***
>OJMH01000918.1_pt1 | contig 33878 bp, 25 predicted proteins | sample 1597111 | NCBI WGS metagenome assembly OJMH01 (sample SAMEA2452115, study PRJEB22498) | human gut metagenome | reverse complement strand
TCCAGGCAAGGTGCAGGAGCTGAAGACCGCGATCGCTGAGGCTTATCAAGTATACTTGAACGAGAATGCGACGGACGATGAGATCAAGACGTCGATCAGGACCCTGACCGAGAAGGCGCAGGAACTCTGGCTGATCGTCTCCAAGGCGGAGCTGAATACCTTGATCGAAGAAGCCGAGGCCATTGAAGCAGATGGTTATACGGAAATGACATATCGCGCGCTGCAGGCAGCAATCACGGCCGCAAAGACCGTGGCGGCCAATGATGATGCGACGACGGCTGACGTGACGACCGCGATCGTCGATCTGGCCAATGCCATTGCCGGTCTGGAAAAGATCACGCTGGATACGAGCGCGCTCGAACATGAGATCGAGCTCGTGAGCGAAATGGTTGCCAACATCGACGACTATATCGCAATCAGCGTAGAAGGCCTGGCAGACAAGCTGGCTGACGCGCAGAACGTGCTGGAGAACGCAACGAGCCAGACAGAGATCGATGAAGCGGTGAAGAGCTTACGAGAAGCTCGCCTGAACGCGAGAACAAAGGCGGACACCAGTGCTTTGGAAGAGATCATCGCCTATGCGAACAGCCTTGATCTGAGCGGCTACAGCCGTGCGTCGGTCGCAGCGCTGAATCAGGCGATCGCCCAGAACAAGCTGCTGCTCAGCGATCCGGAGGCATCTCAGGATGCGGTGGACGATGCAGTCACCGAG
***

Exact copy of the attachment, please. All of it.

>OJMH01000918.1_pt1 | contig 33878 bp, 25 predicted proteins | sample 1597111 | NCBI WGS metagenome assembly OJMH01 (sample SAMEA2452115, study PRJEB22498) | human gut metagenome | reverse complement strand
TCCAGGCAAGGTGCAGGAGCTGAAGACCGCGATCGCTGAGGCTTATCAAGTATACTTGAACGAGAATGCGACGGACGATGAGATCAAGACGTCGATCAGGACCCTGACCGAGAAGGCGCAGGAACTCTGGCTGATCGTCTCCAAGGCGGAGCTGAATACCTTGATCGAAGAAGCCGAGGCCATTGAAGCAGATGGTTATACGGAAATGACATATCGCGCGCTGCAGGCAGCAATCACGGCCGCAAAGACCGTGGCGGCCAATGATGATGCGACGACGGCTGACGTGACGACCGCGATCGTCGATCTGGCCAATGCCATTGCCGGTCTGGAAAAGATCACGCTGGATACGAGCGCGCTCGAACATGAGATCGAGCTCGTGAGCGAAATGGTTGCCAACATCGACGACTATATCGCAATCAGCGTAGAAGGCCTGGCAGACAAGCTGGCTGACGCGCAGAACGTGCTGGAGAACGCAACGAGCCAGACAGAGATCGATGAAGCGGTGAAGAGCTTACGAGAAGCTCGCCTGAACGCGAGAACAAAGGCGGACACCAGTGCTTTGGAAGAGATCATCGCCTATGCGAACAGCCTTGATCTGAGCGGCTACAGCCGTGCGTCGGTCGCAGCGCTGAATCAGGCGATCGCCCAGAACAAGCTGCTGCTCAGCGATCCGGAGGCATCTCAGGATGCGGTGGACGATGCAGTCACCGAG